What’s the most important tip in food photography styling? Click to read the Three C’s and watch as I break down each element in a short video so you can create powerful food photography!

Complement

Combining in such a way as to enhance or emphasise the qualities of each other.

Many people think that ‘cohesion’ and ‘complement’ are the same things. But now we can see that in fact they are actually providing different purposes within our food photography styling. The purpose of having complementary elements in your frame is to use one another to enhance each element and therefore the overall scene.

 

Things to ask yourself:

Do my background and props emphasise the food?

Does the light that I am using enhance the story I am trying to tell?

 

Compete

Strive to gain or win something by defeating or establishing superiority over other.

The one goal of competition is to be the winner. 9 times out of 10 the goal of food photography is present the food as the clear winner in an image.

EXCEPT for light. Light should be #winning every single time regardless.

Have you ever shared a photo online only to have people comment on anything but the food (or your intended element)? They comment on the props, the background or even like the nail polish you’re wearing whilst holding that mug of hot chocolate.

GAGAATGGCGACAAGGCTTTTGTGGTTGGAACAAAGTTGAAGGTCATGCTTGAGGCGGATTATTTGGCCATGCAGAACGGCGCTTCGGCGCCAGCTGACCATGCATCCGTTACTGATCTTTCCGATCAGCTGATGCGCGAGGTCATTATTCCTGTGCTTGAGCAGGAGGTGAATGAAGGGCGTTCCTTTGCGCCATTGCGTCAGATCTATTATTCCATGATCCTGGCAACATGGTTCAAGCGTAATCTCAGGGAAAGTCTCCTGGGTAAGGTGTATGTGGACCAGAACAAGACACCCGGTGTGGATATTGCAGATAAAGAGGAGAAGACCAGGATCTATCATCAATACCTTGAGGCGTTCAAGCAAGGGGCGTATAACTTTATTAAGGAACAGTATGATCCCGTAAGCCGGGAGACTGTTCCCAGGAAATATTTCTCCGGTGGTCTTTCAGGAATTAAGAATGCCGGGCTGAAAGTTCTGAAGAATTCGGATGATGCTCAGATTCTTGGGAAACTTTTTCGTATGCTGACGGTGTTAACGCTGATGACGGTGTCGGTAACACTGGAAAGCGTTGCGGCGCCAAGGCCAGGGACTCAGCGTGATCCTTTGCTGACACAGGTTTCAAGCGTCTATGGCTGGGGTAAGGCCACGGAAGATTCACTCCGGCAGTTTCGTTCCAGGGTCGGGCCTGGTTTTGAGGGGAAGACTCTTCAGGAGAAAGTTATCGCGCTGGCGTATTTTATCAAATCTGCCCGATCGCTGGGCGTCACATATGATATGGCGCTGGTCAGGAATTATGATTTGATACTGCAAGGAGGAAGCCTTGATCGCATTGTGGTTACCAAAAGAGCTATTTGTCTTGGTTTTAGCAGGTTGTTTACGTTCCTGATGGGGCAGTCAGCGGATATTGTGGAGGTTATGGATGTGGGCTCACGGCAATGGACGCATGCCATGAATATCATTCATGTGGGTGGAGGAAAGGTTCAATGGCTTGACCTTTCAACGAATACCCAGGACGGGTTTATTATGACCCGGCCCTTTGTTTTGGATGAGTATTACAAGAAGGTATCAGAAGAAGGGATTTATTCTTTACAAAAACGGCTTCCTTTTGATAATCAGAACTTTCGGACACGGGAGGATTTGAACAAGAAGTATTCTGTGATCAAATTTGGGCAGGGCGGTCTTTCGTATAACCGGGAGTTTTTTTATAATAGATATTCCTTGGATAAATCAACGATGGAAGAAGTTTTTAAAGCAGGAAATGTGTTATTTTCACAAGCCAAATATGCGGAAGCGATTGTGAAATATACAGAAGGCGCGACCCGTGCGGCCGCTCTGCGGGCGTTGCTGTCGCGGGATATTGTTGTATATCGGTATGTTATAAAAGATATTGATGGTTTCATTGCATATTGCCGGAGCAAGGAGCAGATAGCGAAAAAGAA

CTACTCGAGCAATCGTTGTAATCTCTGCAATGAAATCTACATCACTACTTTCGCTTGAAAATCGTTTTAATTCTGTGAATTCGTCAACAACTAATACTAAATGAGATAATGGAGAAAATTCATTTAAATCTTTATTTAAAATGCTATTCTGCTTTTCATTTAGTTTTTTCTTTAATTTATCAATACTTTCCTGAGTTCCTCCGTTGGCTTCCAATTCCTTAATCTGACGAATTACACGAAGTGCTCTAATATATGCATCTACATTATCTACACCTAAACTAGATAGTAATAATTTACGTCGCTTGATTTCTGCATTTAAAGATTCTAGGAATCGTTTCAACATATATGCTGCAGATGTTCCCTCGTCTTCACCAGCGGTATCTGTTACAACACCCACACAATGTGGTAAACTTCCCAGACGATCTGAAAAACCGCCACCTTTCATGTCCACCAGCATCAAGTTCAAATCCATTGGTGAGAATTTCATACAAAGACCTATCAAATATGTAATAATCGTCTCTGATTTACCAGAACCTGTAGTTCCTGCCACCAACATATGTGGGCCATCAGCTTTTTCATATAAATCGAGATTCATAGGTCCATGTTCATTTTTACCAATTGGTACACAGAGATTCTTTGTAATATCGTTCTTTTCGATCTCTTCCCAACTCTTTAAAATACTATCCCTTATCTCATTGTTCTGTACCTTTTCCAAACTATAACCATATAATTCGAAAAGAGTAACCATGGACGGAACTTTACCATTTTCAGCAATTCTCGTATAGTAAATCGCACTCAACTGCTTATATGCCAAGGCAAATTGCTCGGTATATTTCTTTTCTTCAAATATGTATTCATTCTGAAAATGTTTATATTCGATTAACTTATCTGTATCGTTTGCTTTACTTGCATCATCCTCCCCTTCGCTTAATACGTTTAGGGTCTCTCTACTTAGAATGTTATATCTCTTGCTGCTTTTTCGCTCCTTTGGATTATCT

I posted a photo on Instagram of a pseudo pink enamel plate and everyone loved the plate. I think one person commented on the bold lines which was the focus I was trying to get across in the image. My downfall was this competing element.

 

Things to ask yourself to avoid unintentional competition:

Does my chosen element have superiority in my story?

Do the props I am using give an unclear focus as to what the story is about?

Is the background I am using confusing the viewer and they don’t know where to look?

Have you ever experienced everyone ohhing and ahhing over the wrong element in your image?

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7 Comments

  • Reply Kiki November 18, 2016 at 1:41 am

    Hi Rachel, great post! I’ve been looking at my usage of props (or TRYING to…) a little closer since I took Helene’s workshop last year, where she said to always ask ourselves whether our props make sense. Ever since, I notice unnecessary things or things that don’t make sense – in OTHER people’s pictures… I’m not sure I can always see with the same objectivity when it comes to my own pics. It’s mostly after I posted that I feel like I should have left stuff out. I’m still striving to simplify my setups.